Clients often wonder if they should attend therapy alone, or with a partner or family member.
Depending on your therapeutic goals, there are benefits to individual therapy. People often come alone to work with:
· Behavioral Addiction*
· Work/school issues . . . and so on.
What will we do in therapy?
We will explore your issues and customize treatment to your needs. Your goals become my goals! We will explore different options and points of view, and help with accountability to make your progress effective and long-lasting.
Most of the individual work I use draws heavily from Internal Family Systems Therapy (IFS). Don't let that name fool you! This therapy is about working with the family of "parts" that often operate inside of use, that cause or contribute to our inner turmoil.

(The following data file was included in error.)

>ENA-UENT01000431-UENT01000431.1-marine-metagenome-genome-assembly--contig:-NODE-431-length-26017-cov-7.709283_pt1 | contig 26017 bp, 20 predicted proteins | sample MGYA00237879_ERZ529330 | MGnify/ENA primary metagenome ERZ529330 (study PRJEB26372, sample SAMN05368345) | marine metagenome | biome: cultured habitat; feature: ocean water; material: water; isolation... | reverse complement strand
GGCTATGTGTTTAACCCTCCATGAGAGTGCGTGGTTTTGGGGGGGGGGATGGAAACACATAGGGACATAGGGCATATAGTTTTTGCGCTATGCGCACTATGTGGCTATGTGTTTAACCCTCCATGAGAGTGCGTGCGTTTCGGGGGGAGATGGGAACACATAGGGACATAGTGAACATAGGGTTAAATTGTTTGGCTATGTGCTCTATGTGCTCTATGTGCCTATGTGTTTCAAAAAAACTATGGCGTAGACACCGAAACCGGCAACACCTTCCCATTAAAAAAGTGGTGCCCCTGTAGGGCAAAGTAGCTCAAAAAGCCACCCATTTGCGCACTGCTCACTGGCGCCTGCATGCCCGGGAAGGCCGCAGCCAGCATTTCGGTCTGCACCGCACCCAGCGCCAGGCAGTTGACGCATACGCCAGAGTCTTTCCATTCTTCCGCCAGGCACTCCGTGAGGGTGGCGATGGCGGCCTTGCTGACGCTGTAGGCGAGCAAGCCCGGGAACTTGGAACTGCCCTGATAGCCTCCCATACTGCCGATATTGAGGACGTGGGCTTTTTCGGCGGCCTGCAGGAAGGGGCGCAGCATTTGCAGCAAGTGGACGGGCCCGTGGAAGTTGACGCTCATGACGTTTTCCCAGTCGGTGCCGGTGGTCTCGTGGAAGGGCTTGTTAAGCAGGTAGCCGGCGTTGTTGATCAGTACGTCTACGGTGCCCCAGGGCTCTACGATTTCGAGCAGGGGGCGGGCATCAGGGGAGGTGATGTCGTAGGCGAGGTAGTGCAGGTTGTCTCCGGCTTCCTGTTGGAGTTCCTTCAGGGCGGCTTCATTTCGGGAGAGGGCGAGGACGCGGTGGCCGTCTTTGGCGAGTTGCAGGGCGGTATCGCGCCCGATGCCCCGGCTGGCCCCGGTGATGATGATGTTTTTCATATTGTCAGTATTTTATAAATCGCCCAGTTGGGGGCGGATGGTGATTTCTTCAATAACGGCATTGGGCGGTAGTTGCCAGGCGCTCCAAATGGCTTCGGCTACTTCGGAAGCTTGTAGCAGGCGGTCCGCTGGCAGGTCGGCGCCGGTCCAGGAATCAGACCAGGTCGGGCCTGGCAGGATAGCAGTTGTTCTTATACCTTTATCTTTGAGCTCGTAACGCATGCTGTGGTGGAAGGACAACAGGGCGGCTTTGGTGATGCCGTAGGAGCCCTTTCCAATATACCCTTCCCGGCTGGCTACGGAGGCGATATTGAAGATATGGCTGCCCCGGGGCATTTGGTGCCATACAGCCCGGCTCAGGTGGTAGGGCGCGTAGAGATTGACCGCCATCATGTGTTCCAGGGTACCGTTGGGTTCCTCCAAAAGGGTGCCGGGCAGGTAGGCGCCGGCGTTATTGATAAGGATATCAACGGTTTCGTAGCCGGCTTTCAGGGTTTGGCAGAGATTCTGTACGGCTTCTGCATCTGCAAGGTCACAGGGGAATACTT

When would I consider relationship therapy?
We can work make great progress with just the two of us! Sometimes, if the situation allows, we may discuss bringing others into your sessions on a limited basis, to help support your progress. But this will always be your decision.
If your issue is rooted in your current relationships, such as those with a spouse or romantic partner, we will explore whether or not couples/marital therapy is best for your situation. Research shows that trying relationship therapy with just one partner in the room is not only not-effective, but can be counter-productive. If the relationship needs the treatment, it's often best to consider bringing the relationship into the room.
*I generally do not work with clients working on active substance abuse addictions. This often requires the specialized care of a Substance Abuse Counselor or other treatment options. I often work with clients on other issues related to past issue tied to the substance abuse, especially the recovery of relationships after a substance problem has been addressed. And, I can help refer clients to the right treatment options.